The director of BBC Scotland has said he “regrets” any confusion over its coverage of the First Minister’s daily coronavirus briefings.

In September, BBC Scotland came under fire when it said it would no longer be providing live coverage of every coronavirus briefing from the Scottish Government.

Instead, the broadcaster had said it would decide whether the daily briefings from First Minister Nicola Sturgeon would be televised based on “editorial merit”.

But Steve Carson has today said the broadcaster never intended to stop coverage of the briefings, despite some members of the BBC audience forming that impression.

Mr Carson answered questions at the Scottish Parliament’s Culture Committee today as MSPs took evidence on the BBC’s annual report and accounts.

In response to a question from SNP MSP Annabelle Ewing, he said: “I do regret, and I agree, that for a period of days people were incredibly confused as to what they thought the BBC were doing.”

READ MORE: BBC Scotland stopping daily live coverage of Nicola Sturgeon's coronavirus briefings

According to Mr Carson, the BBC were acting out of their legal obligation to due impartiality, and for this reason the original decision was intended to make clear that coverage of the briefings was not as a result of any “directive”.

Liberal Democrat MSP Beatrice Wishart asked the director about differing perceptions of the BBC in Scotland compared to the rest of the UK.

An Ofcom report previously found 64 per cent of people in Scotland feel the BBC is “effective at informing, educating and entertaining people”, compared to 71 per cent in England.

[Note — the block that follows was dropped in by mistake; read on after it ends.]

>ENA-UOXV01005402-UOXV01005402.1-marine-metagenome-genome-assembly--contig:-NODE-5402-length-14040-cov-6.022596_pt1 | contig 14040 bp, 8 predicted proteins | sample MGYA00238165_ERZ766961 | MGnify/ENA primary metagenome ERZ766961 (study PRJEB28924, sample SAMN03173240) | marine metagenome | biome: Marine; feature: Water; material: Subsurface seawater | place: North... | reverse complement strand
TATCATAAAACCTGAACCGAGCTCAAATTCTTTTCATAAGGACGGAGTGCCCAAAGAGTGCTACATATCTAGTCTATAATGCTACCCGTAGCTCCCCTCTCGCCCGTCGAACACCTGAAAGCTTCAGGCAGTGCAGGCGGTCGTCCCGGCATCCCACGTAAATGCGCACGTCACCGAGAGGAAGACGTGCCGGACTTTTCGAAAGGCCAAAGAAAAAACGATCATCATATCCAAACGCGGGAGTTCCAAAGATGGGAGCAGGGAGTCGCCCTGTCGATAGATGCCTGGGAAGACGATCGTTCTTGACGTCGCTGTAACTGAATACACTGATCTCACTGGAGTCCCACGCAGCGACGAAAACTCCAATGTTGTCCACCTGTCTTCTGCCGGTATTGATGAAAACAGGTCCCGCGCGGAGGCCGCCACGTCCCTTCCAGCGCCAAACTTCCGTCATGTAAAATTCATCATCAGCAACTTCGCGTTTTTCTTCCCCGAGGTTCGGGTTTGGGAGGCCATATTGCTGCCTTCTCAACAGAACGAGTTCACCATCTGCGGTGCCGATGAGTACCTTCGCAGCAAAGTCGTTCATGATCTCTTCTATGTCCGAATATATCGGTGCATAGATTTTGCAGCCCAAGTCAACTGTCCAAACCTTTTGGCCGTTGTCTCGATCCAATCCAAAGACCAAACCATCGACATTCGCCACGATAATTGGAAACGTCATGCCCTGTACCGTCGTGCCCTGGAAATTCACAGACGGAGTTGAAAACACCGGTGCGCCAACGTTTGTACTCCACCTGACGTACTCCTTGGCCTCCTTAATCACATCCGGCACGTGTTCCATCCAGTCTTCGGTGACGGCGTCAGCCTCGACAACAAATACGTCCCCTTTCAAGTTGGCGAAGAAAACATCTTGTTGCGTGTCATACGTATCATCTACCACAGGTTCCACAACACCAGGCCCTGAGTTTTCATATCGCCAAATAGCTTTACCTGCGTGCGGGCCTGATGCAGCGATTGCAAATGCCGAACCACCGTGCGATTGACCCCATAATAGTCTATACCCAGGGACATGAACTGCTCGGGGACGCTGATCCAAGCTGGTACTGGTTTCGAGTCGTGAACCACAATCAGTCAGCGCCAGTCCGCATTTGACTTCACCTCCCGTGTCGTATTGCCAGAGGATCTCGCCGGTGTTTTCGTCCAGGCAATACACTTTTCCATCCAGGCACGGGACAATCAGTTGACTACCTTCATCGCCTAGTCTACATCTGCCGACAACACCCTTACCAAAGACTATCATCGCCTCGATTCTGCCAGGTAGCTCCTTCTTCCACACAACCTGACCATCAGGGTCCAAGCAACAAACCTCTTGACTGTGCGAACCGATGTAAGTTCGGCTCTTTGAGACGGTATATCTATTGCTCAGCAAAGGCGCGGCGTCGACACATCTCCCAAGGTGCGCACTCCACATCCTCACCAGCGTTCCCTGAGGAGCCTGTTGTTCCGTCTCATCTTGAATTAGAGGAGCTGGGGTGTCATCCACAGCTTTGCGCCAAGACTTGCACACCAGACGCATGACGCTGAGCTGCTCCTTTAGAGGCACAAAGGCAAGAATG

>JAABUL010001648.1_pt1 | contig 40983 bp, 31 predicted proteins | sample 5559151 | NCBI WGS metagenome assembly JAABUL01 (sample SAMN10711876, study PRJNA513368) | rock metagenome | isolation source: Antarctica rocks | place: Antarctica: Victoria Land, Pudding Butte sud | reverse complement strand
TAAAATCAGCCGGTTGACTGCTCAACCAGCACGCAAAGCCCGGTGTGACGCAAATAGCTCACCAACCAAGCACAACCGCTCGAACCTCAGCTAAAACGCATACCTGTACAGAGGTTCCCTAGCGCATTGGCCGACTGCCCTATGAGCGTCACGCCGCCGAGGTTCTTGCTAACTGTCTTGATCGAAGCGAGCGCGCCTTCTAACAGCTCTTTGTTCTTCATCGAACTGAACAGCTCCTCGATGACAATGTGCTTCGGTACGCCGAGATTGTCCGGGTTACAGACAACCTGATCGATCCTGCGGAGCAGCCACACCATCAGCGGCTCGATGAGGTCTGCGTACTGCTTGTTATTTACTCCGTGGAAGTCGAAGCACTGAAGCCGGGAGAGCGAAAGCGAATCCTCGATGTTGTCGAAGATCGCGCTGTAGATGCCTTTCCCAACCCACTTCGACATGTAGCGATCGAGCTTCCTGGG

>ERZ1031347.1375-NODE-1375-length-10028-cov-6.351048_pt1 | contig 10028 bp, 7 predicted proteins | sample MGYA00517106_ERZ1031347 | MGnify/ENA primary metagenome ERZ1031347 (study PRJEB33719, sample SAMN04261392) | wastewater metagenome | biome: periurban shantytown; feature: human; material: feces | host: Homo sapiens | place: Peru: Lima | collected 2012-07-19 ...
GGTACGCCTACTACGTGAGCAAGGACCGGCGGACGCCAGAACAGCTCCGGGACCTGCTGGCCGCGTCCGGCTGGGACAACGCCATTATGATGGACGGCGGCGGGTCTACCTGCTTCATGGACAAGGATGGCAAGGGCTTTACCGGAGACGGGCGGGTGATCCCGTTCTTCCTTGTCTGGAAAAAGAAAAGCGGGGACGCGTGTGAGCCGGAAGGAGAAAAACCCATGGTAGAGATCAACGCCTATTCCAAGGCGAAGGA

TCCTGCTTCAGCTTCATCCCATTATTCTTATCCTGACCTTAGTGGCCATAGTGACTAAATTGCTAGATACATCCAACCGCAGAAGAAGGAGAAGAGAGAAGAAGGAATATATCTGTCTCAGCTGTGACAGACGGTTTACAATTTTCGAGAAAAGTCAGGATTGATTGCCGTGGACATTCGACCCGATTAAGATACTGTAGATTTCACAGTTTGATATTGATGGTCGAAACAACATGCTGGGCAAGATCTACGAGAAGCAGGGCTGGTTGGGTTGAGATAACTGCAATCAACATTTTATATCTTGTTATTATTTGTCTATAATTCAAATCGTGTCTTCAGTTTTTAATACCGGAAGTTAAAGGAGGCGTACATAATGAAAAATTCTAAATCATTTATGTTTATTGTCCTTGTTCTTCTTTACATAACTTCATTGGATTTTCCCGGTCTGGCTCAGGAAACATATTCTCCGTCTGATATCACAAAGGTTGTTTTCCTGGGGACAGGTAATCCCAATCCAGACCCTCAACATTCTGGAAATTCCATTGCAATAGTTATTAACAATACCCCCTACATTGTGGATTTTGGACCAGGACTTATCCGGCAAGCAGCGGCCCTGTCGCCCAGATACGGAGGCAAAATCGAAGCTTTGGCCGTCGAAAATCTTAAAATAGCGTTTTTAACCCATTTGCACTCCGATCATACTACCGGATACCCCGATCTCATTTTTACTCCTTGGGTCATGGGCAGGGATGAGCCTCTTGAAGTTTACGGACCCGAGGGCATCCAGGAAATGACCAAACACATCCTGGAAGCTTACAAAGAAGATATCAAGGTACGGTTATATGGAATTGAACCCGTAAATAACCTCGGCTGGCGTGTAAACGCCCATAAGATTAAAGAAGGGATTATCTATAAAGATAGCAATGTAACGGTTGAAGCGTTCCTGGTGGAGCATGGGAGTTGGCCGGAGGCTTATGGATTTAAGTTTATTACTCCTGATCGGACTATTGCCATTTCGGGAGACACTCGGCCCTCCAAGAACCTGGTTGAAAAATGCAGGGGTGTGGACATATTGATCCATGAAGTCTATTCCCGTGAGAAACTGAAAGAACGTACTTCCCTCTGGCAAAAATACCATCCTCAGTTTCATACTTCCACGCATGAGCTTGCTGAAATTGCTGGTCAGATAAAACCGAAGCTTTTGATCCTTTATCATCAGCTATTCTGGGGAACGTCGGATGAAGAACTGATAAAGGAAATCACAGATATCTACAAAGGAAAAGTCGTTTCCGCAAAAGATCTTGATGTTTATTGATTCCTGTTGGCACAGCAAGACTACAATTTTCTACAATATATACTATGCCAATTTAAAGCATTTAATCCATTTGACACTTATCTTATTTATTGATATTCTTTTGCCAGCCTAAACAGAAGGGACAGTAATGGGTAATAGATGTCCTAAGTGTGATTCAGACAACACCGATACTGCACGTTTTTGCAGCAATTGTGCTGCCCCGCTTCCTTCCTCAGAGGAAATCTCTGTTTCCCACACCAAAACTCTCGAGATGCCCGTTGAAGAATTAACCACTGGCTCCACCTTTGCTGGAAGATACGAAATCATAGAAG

Mr Carson said consumption levels are higher north of the border, while recent investment has created hundreds of hours of new content for Scotland.

He said people who work for BBC News Scotland are “people of quality and integrity and they work hard every day to provide a diet of fair and accurate information”.

He added: “Whether it’s unconscious or not, on days when people want trusted, accurate information – for example on Covid – they come to the BBC in droves.

“They might have told a pollster ‘I’m a bit worried about the BBC’, but when it really comes down to it and you want safety information for yourself and your family, you’re coming to Reporting Scotland, you’re coming to BBC News Scotland online.”

The corporation has seen “enormous” levels of consumption during the pandemic, he said, with programmes like Off The Ball becoming “some of the biggest digital properties in the BBC”.

It comes after BBC Scotland last week said goodbye to a number of big names at the broadcaster as the corporation strives to cut costs.

Among those taking voluntary redundancy are Gordon Brewer and GMS anchors Isabel Fraser and Bill Whiteford.

In total, 60 jobs will go, saving the corporation £6.2 million.